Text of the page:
Truro workers in a 'state of shock' after layoff notices
240 lost jobs will be 'a trial for everybody,' says union rep
It was a sombre mood at a Truro, N.S. carpet plant on Wednesday, a day after 240 employees found out they'll be out of work by mid-July.
Tarkett North America announced it will be moving production to its Tandus Centiva carpet manufacturing facility to Dalton, Ga., leaving its staff in the central Nova Scotia town devastated and wondering what lies ahead for them.
"They're just walking around in a stunned state in there," said Deb Cock, the unit chairperson for Unifor Local 4612, which represents the plant's workers. "Not a whole lot of work getting done."
Working at the carpet plant is somewhat of a family affair for her. Her father began working there when she was five before he retired in the early 2000s.
Cock then began working with the company, then known as Crossley Carpets, when she was 23. More than three decades later, she didn't imagine that this was how her career with the plant would end.
For now, she said she's not thinking about herself — turning her attention instead to the union members, trying to ensure they have everything they need to cope over the next few weeks.
"I haven't been able to think about my own situation," she said. "Because if I do, I just lose it."
The plant is expected to shut its doors on July 16.
'They don't know anything else'
Cock said the imminent closure would be "a trial for everybody."
While she's concerned about the younger workers at the plant as well, she said she's especially worried about the older ones who may not have applied for a job in decades.
"We have people who've been working here since they were 16 years old. They don't know anything else," said Cock.
Melissa Martell, local president of Unifor Local 4612, said it might be a struggle for some staff to find work that paid as well as the plant did. She said she makes about $18 an hour.
"We're making really good money for Truro, so it's been a huge cut," she said. "It's definitely going to be hard to find something like that around here."
Martell described a scene of "crying and consoling" when staff first got the bad news, saying staff are now in "a state of shock."
"There's a lot of people that are close, close to retirement. One, two years, even a couple months. This is really going to affect them a lot," said Martell.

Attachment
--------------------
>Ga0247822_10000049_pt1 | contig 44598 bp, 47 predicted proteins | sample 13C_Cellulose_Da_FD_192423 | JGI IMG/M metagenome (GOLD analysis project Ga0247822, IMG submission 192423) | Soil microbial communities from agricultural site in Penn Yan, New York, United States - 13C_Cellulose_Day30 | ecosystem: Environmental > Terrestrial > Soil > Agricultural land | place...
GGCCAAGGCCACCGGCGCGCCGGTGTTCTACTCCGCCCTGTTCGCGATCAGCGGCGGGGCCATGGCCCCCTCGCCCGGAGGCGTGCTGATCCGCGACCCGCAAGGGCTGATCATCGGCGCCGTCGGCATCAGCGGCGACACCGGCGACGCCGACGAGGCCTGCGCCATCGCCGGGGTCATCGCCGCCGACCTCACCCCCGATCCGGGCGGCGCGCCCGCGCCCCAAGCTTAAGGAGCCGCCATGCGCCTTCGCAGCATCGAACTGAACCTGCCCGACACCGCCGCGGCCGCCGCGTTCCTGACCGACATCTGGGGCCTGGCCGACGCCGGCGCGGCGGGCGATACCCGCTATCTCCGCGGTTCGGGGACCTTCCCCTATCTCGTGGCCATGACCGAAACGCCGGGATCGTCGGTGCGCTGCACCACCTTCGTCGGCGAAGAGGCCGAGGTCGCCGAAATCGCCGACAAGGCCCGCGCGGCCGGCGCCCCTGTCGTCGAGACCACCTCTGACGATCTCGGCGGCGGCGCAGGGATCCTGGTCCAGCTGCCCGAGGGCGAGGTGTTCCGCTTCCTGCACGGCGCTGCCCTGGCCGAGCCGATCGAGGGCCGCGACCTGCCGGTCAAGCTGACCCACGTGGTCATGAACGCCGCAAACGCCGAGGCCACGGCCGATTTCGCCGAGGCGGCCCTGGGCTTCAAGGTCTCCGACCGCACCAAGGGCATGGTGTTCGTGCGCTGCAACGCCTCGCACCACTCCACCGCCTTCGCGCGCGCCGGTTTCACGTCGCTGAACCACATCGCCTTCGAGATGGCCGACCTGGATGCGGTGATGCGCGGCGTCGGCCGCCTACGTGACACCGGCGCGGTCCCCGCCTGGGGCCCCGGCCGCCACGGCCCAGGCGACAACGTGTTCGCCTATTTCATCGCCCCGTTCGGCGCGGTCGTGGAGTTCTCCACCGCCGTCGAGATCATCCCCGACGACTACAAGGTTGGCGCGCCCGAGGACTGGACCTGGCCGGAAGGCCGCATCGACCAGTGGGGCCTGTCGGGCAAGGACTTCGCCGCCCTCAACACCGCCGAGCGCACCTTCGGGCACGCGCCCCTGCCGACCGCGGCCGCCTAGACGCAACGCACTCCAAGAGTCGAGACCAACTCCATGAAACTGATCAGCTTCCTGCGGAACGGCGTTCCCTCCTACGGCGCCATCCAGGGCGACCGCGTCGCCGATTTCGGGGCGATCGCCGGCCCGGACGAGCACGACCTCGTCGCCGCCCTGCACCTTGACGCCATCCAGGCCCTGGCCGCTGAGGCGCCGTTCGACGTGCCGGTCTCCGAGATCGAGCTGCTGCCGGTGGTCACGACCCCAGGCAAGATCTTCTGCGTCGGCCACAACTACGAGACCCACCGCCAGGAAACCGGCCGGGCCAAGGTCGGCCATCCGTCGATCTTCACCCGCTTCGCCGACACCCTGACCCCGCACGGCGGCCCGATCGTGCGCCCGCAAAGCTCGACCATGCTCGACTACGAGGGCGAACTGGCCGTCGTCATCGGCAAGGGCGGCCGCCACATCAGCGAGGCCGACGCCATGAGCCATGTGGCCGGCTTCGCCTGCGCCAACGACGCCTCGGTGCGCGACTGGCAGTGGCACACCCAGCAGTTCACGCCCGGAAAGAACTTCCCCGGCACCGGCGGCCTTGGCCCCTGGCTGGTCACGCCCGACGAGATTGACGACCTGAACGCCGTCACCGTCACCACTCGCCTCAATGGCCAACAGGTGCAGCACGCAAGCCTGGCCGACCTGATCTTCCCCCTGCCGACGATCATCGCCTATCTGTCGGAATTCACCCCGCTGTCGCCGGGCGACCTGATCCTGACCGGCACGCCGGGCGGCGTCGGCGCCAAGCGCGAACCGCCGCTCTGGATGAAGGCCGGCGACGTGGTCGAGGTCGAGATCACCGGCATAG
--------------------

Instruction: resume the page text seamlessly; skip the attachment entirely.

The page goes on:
"And this is a family-oriented business, and my spouse works in there as well. So that's both our incomes that are cut by this."
An "extremely difficult" decision
A spokeswoman for the company said the decision was "extremely difficult" and was not reflective of the work being done in Truro. She said it was in response to changing demands in the industry.
"With the majority of the product that's being made here in Canada being shipped down to the United States, logistically, and from a cost perspective, the decision was made to relocate operations," said Bridget Burgess, who works for National Public Relations. The PR firm has been hired by Tarkett during this "difficult time," she said.
Burgess said the company will help its employees with skill-building opportunities, and will follow through with its commitment to provide pensions and severance to laid-off workers.
"Tarkett is committed to fulfilling its obligations, its pension requirements, and the obligations under the Industry Closure Act of Nova Scotia," she said.
The Nova Scotia Department of Labour and Advanced Education said it has reached out to both the company and its staff to plan information sessions in the coming days to explain available supports.
"A transition team will be assembled and will work with the employer and impacted workers to support their job search and build their skills while they look for work," said spokeswoman Shannon Kerr in an email.
"This team will also help employees navigate the EI process, especially in the short term."
She noted there are resources through Nova Scotia Works centres for people who have lost their jobs.
According to Nova Scotia Business Inc., the company has no outstanding loans to the government.
Spokesman Shawn Hirtle said Crossley Carpets received an income bond of $14,831,331 from the province in 1991.
Then, in 2003, it got an Industrial Expansion Fund investment of $700,000. A year later it received a six-year, performance-based payroll rebate, earning a total of $1.4 million against the maximum of $2.8 million.
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With files from Jean Laroche